In the center of the Mediterranean Sea, between Lebanon in the East and Gibraltar in the West, lies the Maltese archipelago: the main island Malta, the mysterious Filfla, and Gozo with Comino and the tiny Cominetto. The closest neighbor to this island state is Sicily, 95 km to the North, the African continent begin southwards and westwards in a distance of just 350 km.
And here, on these small and barren islands, with nothing but blue surrounding them, we can find the ancient beginnings of the European history and culture. More than 7000 years ago one of the first ever freestanding buildings in the history of humans were erected. These monumental temple sites until the 19th Century were still believed to have been built by Giants.
The temple builder (ca. 4000 – 2500 BC) arrived on the Maltese islands in the New Stone Age and left more than 30 temple sites all over the archipelago. Besides the huge megalithic structures archaeologists also found statues, figures, and ornaments carved into stone of outmoding beauty. The culture of the temple people was as one of admiration and appreciation of the Great Mother Earth. Their temples embodiments of the cosmic oneness Goddess. Later this track will lead us to Egypt where she was admired by the name of Isis, the mother of Gods. In Malta however we can find the unique manifestation of reverence in the architectural gesture of the temples.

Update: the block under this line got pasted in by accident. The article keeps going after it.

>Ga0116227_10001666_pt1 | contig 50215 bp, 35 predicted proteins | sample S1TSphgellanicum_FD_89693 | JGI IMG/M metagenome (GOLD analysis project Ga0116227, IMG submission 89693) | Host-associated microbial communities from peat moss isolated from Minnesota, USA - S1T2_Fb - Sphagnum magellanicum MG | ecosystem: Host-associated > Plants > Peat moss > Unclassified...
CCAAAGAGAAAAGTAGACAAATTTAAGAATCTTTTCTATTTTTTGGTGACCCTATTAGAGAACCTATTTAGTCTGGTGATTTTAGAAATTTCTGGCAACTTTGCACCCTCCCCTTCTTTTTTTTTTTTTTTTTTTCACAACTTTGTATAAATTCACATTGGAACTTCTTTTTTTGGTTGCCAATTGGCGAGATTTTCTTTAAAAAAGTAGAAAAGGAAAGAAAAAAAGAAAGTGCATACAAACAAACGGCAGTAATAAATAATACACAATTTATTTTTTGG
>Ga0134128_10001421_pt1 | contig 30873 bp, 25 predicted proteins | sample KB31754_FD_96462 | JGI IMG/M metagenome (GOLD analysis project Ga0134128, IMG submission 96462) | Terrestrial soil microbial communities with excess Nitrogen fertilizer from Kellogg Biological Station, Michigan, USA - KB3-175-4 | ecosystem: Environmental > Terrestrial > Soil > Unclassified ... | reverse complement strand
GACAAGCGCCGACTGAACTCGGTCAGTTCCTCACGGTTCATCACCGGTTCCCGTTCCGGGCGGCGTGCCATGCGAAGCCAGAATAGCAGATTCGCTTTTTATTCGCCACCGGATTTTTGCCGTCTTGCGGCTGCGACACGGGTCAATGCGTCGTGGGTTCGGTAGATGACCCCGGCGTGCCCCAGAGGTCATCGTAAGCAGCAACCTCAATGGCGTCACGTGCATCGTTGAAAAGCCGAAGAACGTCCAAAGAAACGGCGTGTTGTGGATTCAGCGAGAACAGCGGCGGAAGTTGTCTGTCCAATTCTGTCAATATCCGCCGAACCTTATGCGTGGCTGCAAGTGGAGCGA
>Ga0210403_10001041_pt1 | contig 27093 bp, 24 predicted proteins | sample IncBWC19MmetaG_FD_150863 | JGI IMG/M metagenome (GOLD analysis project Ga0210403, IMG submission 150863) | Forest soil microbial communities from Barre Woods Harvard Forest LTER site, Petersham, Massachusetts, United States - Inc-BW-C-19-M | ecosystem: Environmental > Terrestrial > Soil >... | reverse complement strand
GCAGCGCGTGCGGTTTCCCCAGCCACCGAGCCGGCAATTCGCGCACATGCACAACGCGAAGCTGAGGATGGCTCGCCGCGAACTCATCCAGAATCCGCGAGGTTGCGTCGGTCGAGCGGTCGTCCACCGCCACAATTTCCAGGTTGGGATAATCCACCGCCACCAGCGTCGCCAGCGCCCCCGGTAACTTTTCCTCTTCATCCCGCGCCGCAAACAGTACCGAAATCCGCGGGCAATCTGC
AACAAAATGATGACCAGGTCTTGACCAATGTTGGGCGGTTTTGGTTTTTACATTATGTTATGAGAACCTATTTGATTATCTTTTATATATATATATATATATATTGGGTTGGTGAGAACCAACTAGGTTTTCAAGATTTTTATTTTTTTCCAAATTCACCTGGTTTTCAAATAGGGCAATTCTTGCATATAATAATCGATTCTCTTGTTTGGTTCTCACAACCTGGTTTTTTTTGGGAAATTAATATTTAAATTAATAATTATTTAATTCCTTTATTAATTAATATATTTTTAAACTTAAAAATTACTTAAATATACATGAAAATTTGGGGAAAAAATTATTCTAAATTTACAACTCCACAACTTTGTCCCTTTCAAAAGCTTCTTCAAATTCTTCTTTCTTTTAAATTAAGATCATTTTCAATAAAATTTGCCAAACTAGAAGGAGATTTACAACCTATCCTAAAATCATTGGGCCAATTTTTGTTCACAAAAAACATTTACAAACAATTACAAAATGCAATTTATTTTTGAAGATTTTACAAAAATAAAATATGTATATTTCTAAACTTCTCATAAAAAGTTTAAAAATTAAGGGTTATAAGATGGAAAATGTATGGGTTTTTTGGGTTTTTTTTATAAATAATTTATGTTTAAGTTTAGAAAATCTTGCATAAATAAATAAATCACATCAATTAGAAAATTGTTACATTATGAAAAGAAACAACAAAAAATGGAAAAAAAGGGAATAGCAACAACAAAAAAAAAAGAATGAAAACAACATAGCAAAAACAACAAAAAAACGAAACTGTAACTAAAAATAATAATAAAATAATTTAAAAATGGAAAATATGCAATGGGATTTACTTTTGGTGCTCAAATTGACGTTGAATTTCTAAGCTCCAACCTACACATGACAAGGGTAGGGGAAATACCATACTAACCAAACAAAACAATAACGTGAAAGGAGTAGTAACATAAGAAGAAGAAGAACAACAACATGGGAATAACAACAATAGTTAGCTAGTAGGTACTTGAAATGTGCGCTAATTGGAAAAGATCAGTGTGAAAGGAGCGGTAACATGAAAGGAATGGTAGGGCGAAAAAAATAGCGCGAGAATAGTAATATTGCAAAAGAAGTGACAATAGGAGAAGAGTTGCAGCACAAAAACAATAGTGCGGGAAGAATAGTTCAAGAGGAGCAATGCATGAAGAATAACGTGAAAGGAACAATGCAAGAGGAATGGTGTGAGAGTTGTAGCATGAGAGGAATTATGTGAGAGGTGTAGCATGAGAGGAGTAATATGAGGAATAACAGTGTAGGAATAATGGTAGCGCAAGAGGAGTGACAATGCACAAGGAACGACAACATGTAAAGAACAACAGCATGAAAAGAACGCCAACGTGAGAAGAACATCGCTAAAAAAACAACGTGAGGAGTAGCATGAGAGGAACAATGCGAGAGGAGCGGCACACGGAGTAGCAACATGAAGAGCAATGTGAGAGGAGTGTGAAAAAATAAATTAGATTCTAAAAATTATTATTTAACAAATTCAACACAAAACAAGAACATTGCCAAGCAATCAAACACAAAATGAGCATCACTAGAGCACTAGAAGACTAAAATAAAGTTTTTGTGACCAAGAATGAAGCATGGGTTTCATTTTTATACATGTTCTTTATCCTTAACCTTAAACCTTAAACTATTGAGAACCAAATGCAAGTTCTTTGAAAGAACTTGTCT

In the landscape of the Mediterranean Malta embodies the solar plexus chakra. Today the yellow color of this Chakra, comparable to the one of honey (which also directly translates to Malta), is still found everywhere on the islands: Not only the temples but also the houses are built with the same bright yellow limestone which is originated in Malta.
The Maltese history has been shaped by the ever-changing people and nations that have set foot on the island and influenced its development: The early settlers and sailors, the Phoenicians, the Romans, followed by the the Osman Empire, Knights and finally the British who counted Malta as one of their many colonies until the 1960s. Nevertheless, Malta was able to keep its dignity and uniqueness. Maltese is the only arabic language that uses the Latin letters, another example of the mixed history of the archipelago.
On my Seminar journey we will further follow those tracks and also visit places of Malta’s more contemporary history.